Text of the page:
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UPDATE 8/12/11: It appears there may now be a third path forward. The Tennessean reports that Gov. Haslam recently began negotiations with Amazon in order to have the company collect sales taxes. Such a deal would likely involve giving the company hefty subsidies.
Traditional “brick and mortar” retailers are becoming increasingly frustrated that Amazon.com and other online retailers aren’t collecting sales taxes owed on their customers’ purchases. Online shopping makes up a significant (9%) and fast-growing share of all retail sales, and many online retailers are using their exemption from collecting sales taxes to expand that share.
Against this backdrop, a group representing some of Tennessee’s most powerful retailers recently threatened to file suit if Amazon.com is not required to collect sales taxes – just like traditional sellers – when two new distribution centers in the state are up and running.
The saga in Tennessee began when former Governor Phil Bresden struck a backroom deal with Amazon while on his way out of office. The deal reportedly included a promise that the Internet giant would not have to collect sales taxes in Tennessee, even if the company established distribution centers in the state (which by most accounts would constitute “physical presence” and therefore require that the company collect taxes).
But a regulation that would have cemented the deal failed to make it onto the books, and now Amazon is on less certain footing in claiming that it does not have to collect taxes because the new distribution centers are technically owned by a subsidiary, not Amazon itself. This line of argument is basically identical to one the company tried to use in Texas, so far unsuccessfully.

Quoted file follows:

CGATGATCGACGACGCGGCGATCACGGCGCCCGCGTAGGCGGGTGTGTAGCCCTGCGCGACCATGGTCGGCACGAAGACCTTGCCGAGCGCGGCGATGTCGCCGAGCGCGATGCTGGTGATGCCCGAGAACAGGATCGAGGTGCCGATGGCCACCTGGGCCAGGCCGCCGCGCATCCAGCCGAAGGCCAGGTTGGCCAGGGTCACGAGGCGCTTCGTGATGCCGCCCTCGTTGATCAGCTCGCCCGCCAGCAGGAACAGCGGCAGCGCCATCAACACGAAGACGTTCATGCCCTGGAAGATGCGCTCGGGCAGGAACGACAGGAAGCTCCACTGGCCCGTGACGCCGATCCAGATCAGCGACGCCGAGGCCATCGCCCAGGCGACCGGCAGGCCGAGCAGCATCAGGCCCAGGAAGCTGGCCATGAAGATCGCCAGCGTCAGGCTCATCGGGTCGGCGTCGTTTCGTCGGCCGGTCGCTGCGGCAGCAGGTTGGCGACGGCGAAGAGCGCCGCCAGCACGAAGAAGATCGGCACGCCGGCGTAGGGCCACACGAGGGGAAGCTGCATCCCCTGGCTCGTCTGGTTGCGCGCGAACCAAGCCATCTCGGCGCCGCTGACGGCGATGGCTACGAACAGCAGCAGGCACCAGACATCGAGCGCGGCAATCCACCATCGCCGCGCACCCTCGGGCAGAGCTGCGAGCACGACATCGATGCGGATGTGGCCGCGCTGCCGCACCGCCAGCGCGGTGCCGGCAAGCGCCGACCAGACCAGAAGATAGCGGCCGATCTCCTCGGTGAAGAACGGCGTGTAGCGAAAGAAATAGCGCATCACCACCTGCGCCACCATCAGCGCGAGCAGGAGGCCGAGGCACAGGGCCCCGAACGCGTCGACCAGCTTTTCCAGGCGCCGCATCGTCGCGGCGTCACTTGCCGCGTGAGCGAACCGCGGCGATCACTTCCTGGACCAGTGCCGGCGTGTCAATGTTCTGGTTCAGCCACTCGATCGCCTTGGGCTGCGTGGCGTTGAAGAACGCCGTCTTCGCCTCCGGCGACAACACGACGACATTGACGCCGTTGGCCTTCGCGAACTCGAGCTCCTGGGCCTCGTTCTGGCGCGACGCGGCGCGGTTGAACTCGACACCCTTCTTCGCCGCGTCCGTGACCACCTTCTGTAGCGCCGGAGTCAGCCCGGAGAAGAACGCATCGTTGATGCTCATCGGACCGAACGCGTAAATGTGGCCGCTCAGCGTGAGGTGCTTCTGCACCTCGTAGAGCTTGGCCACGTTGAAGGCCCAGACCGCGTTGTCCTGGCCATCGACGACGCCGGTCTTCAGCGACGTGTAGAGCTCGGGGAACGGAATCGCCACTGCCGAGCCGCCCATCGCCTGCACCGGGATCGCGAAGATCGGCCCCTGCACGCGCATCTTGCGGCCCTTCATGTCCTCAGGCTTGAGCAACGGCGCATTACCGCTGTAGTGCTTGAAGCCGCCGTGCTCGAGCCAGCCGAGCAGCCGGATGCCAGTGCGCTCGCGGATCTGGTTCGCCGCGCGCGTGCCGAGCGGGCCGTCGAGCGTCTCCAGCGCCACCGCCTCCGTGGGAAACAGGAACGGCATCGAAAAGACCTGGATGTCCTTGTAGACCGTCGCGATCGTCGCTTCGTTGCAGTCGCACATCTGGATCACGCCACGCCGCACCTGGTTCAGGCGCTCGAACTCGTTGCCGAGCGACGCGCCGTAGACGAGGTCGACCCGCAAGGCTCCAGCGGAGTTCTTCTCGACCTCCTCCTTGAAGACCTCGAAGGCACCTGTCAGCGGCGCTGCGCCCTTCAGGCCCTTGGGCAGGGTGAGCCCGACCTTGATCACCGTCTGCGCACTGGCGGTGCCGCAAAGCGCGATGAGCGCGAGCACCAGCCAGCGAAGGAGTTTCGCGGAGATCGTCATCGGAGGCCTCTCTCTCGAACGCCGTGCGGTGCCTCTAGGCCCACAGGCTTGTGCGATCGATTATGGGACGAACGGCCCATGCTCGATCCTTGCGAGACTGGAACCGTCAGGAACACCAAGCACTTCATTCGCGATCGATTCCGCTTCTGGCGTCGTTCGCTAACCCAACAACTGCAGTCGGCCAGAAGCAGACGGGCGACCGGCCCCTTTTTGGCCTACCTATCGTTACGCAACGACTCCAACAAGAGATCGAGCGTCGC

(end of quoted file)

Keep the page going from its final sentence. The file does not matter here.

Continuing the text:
At this point, there are two separate paths forward for making Amazon collect sales tax just like most other retailers. First, lawmakers could pass legislation clarifying that the company is in fact subject to the state’s sales tax collection requirement. Legislation that would have done exactly that stalled in the last session while its sponsors waited for legal guidance from the state’s Attorney General (he eventually confirmed that the legislation would have been constitutionally permissible). The sponsors are apparently interested in pushing for the legislation again in 2012.
The second path would go through the courts. The Retail Industry Leaders Association – which includes such heavyweights as Wal-Mart, Best Buy, and Home Depot – recently announced that it may file suit if the state does not force Amazon.com to begin collecting sales taxes once the company’s new distribution centers begin operating. While details of the suit remain sparse, it would presumably try to show that Amazon.com does in fact have a physical presence in the state, all claims about “subsidiaries” to the contrary. If the courts agree on that point, Amazon will likely be required to collect sales tax. The legal requirement that sellers collect the tax is not optional and could only be waived through actual legislation, not just a secret agreement with the Executive Branch.
Ultimately, the legislative path is more straightforward than going through the courts, but if Amazon is able to scare enough lawmakers into opposing the legislation, it’s oddly reassuring to know that big box retailers are prepared to fight for a more even-handed application of the state’s sales tax laws.